There’s something I recently learned about called the Atlantic Meridional Overturning Circulation (AMOC). Unfortunately, I expect we’ll be hearing much more about it in the future. The AMOC is often referred to as an ocean “conveyor belt” that transports water and heat between the north and south Atlantic. The AMOC consists of two flows: A surface flow that moves warm water north, and a deep flow that returns cold water to the south.
Although it’s often spoken of in isolation, it’s actually part of a global circulation system that’s driven by differences in both temperature and salinity. This is what oceanographers call thermohaline circulation (top graphic). The density of seawater is a function temperature and salinity. Colder water is denser than warm water, and salty water is denser than fresh water.
When denser water moves over less-dense water it will sink. Conservation of mass requires water to upwell in some other location in order to preserve the mean global sea level. Ocean currents are driven by prevailing winds, steered by the Coriolis force, and deflected by continents. Underwater heat sources like magma vents also play a role. The result is a complex pattern of currents linking all the oceans on the planet.
In reality the global circulation is far more complex than shown in the top graphic. Below is an old map from a military field manual. It’s 2577 x 1306 px in size, so click on it to enlarge. What is called the “west wind drift” around Antarctica is now referred to as the “Antarctic Circumpolar Current” (ACC). That current is driven by the prevailing westerlies.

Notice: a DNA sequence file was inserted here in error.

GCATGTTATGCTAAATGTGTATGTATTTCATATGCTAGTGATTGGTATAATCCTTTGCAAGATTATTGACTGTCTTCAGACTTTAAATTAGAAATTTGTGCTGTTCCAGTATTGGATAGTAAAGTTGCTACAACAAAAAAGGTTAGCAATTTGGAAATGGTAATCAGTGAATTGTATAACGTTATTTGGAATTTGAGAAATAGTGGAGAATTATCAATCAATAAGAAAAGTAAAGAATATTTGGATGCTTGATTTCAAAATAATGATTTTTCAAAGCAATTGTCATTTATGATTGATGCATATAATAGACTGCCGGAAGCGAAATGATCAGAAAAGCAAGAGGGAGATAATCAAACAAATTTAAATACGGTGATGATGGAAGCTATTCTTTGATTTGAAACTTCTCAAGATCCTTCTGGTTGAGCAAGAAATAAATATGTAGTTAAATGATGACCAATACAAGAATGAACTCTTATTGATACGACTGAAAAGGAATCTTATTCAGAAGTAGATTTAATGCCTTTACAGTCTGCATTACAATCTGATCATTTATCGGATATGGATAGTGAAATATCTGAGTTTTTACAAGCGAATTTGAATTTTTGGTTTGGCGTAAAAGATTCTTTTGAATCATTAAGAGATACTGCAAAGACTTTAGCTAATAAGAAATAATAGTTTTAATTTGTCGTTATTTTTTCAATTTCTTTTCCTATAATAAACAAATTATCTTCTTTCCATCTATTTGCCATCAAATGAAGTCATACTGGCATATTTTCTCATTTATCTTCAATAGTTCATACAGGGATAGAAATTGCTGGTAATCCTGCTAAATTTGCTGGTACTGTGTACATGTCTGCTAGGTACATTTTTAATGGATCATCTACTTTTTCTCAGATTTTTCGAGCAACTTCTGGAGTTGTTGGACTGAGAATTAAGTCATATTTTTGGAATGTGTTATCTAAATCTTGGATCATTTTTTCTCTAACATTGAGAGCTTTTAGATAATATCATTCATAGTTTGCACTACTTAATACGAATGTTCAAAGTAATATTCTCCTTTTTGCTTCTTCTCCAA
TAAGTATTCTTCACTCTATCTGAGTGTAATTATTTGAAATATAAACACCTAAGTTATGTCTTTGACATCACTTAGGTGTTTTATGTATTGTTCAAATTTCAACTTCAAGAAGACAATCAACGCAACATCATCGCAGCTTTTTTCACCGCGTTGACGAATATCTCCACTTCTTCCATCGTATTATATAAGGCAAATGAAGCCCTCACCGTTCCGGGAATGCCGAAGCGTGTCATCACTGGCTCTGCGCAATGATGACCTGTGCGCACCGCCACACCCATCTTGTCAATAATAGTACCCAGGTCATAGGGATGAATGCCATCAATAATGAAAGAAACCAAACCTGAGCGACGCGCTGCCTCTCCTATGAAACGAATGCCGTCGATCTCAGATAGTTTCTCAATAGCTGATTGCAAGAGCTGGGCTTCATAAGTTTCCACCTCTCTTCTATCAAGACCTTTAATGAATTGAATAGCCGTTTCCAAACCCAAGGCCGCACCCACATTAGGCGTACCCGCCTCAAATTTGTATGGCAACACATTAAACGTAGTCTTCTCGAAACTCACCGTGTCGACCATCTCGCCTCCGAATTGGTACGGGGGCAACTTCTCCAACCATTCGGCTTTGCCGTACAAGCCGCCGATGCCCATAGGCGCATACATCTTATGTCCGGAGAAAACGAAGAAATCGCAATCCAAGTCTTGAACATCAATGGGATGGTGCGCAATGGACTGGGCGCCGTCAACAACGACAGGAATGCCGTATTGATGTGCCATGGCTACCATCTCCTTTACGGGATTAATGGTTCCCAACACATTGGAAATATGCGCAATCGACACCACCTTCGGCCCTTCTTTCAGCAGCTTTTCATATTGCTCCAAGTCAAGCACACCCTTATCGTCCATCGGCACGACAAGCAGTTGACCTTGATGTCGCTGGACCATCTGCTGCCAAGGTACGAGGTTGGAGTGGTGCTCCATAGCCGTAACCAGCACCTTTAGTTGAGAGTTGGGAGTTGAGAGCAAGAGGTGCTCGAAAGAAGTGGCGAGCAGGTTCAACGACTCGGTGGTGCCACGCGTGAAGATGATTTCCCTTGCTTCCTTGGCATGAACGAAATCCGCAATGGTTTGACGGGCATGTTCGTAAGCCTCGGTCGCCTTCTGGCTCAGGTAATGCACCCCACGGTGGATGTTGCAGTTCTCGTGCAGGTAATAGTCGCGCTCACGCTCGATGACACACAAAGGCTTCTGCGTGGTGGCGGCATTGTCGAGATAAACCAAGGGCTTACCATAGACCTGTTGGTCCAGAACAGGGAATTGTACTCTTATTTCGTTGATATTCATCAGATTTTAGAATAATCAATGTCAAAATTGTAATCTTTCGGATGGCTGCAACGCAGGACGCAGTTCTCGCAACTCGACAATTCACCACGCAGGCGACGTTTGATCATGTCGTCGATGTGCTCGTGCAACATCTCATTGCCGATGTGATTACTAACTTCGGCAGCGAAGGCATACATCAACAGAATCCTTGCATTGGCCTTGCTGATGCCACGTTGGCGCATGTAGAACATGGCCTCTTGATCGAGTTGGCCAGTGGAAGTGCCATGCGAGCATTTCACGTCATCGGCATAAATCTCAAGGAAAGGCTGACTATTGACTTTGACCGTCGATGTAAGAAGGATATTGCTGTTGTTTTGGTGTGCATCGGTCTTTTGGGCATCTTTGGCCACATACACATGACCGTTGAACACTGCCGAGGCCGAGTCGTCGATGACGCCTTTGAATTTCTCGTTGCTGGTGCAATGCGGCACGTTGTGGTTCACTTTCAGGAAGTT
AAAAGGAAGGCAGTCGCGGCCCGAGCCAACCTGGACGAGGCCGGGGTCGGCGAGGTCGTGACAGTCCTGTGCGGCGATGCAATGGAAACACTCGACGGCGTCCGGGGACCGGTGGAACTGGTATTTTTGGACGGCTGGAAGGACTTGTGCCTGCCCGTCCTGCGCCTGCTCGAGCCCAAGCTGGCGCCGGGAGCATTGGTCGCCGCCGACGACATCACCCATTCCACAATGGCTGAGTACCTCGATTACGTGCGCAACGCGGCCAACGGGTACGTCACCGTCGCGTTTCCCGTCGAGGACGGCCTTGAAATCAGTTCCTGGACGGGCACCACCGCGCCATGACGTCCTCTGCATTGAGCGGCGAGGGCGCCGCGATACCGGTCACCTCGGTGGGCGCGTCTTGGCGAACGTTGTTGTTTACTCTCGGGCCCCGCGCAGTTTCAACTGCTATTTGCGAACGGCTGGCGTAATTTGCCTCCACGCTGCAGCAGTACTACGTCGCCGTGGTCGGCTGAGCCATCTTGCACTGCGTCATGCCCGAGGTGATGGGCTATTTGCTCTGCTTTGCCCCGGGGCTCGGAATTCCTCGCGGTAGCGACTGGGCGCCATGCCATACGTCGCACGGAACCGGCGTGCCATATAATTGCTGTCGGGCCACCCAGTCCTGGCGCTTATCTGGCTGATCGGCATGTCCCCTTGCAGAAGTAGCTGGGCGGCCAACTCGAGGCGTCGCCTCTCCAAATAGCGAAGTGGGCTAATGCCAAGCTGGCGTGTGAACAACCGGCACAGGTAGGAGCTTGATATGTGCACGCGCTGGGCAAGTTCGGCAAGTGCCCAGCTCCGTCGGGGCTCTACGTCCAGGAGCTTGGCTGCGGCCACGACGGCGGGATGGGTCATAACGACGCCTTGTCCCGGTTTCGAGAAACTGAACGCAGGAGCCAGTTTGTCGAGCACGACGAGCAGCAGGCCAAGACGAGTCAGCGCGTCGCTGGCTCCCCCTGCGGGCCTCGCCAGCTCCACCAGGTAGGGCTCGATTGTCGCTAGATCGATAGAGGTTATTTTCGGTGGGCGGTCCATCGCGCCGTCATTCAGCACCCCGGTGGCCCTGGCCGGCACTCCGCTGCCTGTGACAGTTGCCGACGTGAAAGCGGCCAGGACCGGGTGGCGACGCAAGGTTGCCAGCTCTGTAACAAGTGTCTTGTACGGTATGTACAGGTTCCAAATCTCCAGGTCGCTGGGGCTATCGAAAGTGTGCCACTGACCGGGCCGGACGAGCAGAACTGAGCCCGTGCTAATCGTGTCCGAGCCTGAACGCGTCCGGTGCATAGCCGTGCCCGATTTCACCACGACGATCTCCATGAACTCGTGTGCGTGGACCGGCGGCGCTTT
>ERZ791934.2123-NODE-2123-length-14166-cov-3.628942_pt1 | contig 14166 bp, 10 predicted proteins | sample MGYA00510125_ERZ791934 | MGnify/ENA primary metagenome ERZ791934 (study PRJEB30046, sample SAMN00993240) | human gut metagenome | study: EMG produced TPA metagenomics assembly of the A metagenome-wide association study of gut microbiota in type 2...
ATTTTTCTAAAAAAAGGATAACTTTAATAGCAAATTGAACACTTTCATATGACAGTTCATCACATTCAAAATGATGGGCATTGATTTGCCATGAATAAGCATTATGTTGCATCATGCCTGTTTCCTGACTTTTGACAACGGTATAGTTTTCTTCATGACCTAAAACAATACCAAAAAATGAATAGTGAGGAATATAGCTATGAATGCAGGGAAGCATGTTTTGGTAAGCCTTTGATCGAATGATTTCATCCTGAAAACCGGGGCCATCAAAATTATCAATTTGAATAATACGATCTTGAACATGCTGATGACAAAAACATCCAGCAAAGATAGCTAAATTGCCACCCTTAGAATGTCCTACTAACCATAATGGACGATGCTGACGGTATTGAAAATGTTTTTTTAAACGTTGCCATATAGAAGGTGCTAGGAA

To understand what’s happening with the AMOC we’ll use this simpler model below:
For millennia the AMOC has been moving millions of cubic meters of seawater per second. It transports heat to the northern hemisphere producing temperate climates along the east coast of North America and the West coast of Europe. As it returns south it brings huge amounts of nutrients to the Southern Ocean ecosystems. It also drives a lot of weather, including equatorial monsoons and Atlantic hurricanes. It takes approximately 1000 years for seawater to complete this north-south-north cycle.
Here’s the problem: Climate change is breaking the AMOC. The current has slowed by some 15% over the last 150 years, compared to the previous 1500 years, and is likely to continue slowing. The reason seems to be an infusion of freshwater at the north end from melting glaciers and snow on melting sea ice.
Freshwater initially floats on top the denser salty seawater, but is mixed with the seawater by wind and waves. This makes the seawater less dense and unable to sink as rapidly, shutting down the “pump” at the north end of the AMOC. Upwelling at the south end is a result of Ekman transport, as well as deflection by the continental shelf of Antarctica. If the AMOC downwelling “pump” slows, the southern upwelling must also slow.
Computer modeling shows the AMOC has multiple equilibrium states. We’ve enjoyed high flow states since the end of the last ice age, but there are other equilibrium states with much slower flows — including a complete shutdown. We don’t know for sure what all the effects of such a change would be, but the changing weather patterns we’re already seeing are at least partly due to that 15% slowdown.
Here’s the scary part … if the AMOC ever did shut down, positive feedback loops might keep it in that state. We don’t know if there’s any way it could be restarted. This is uncharted territory for climate science.
Next Week in Sky Lights ⇒ Puzzling Groundwater Resurgence